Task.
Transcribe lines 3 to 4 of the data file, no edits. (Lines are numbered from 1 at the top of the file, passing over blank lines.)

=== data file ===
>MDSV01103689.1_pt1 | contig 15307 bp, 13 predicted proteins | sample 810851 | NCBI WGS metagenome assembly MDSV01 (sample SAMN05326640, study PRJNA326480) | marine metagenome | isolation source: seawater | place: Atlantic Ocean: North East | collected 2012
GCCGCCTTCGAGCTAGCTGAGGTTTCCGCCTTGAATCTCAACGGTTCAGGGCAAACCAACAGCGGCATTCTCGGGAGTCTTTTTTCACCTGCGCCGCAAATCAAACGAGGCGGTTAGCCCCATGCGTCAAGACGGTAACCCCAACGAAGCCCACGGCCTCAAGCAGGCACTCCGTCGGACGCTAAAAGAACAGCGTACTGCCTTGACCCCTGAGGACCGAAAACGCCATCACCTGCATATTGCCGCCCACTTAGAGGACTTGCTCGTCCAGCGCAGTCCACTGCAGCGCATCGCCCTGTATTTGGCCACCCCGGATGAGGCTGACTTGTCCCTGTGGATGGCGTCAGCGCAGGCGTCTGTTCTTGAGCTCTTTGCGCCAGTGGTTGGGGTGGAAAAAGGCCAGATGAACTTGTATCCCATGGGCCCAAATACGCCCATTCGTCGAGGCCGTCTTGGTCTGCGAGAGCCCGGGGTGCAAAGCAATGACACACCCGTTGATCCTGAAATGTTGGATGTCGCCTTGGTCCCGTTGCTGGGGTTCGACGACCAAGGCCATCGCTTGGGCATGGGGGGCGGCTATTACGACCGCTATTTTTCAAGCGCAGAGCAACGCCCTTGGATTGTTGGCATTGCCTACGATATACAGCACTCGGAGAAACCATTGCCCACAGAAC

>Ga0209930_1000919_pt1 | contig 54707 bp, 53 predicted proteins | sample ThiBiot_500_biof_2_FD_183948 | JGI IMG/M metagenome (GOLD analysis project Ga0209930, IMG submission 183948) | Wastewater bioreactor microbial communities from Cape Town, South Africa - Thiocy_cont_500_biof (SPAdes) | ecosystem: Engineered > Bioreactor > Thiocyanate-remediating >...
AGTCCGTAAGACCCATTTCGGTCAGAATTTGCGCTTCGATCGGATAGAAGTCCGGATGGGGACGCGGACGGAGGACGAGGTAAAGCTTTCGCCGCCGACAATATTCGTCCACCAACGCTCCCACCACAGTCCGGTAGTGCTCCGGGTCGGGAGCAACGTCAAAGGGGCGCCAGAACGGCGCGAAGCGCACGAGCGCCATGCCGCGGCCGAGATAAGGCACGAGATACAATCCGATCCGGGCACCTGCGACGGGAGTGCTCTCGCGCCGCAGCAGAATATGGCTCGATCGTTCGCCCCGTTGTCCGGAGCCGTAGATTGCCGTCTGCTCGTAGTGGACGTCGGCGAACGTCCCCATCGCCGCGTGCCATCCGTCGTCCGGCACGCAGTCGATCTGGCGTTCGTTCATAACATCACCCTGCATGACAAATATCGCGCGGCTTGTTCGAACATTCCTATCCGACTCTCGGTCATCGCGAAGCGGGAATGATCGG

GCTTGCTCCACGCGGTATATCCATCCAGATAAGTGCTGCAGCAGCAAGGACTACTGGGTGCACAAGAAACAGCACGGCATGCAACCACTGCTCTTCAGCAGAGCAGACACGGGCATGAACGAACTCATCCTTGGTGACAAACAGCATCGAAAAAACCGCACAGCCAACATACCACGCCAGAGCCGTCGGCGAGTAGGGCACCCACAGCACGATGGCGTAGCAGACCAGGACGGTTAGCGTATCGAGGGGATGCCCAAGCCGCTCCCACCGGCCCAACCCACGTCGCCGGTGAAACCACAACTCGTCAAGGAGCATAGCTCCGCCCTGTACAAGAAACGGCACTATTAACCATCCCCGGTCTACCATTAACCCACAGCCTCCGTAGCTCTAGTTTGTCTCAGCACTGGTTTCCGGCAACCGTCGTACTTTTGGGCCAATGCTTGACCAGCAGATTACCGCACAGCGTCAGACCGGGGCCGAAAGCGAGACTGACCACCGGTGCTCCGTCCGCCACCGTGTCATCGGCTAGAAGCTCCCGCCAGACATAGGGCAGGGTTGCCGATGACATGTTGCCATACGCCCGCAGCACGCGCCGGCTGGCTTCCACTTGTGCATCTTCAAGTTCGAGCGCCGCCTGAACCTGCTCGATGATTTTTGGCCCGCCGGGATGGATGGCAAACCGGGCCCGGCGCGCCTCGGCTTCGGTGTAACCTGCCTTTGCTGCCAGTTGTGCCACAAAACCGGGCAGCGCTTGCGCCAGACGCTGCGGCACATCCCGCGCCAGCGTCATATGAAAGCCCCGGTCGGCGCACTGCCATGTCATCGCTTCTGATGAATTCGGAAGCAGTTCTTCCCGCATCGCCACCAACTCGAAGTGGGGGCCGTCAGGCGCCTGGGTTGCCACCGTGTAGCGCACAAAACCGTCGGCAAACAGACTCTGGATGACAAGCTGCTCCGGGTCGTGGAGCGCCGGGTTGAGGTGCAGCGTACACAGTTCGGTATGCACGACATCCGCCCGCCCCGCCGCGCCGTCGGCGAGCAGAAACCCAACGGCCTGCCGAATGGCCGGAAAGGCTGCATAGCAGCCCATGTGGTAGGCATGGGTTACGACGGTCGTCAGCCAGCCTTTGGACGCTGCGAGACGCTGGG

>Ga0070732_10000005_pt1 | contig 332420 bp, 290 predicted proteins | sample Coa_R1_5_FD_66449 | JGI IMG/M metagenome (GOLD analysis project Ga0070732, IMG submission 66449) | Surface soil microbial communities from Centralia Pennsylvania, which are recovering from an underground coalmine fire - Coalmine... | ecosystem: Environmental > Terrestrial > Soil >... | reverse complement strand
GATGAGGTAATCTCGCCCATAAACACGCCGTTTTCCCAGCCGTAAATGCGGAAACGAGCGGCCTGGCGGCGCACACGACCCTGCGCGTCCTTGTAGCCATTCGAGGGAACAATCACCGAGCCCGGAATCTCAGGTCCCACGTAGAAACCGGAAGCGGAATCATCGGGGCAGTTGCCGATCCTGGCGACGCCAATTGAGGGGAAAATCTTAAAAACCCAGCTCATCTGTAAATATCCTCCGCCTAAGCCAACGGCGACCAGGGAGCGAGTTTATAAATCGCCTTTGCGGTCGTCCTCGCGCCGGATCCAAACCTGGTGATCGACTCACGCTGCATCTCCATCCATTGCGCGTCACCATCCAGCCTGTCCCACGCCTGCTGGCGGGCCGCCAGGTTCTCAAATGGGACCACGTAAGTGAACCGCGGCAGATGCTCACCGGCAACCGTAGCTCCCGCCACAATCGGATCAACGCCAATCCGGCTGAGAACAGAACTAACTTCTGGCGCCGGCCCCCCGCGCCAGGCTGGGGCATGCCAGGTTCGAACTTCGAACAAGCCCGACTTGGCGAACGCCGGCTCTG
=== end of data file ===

>Ga0209930_1000919_pt1 | contig 54707 bp, 53 predicted proteins | sample ThiBiot_500_biof_2_FD_183948 | JGI IMG/M metagenome (GOLD analysis project Ga0209930, IMG submission 183948) | Wastewater bioreactor microbial communities from Cape Town, South Africa - Thiocy_cont_500_biof (SPAdes) | ecosystem: Engineered > Bioreactor > Thiocyanate-remediating >...
AGTCCGTAAGACCCATTTCGGTCAGAATTTGCGCTTCGATCGGATAGAAGTCCGGATGGGGACGCGGACGGAGGACGAGGTAAAGCTTTCGCCGCCGACAATATTCGTCCACCAACGCTCCCACCACAGTCCGGTAGTGCTCCGGGTCGGGAGCAACGTCAAAGGGGCGCCAGAACGGCGCGAAGCGCACGAGCGCCATGCCGCGGCCGAGATAAGGCACGAGATACAATCCGATCCGGGCACCTGCGACGGGAGTGCTCTCGCGCCGCAGCAGAATATGGCTCGATCGTTCGCCCCGTTGTCCGGAGCCGTAGATTGCCGTCTGCTCGTAGTGGACGTCGGCGAACGTCCCCATCGCCGCGTGCCATCCGTCGTCCGGCACGCAGTCGATCTGGCGTTCGTTCATAACATCACCCTGCATGACAAATATCGCGCGGCTTGTTCGAACATTCCTATCCGACTCTCGGTCATCGCGAAGCGGGAATGATCGG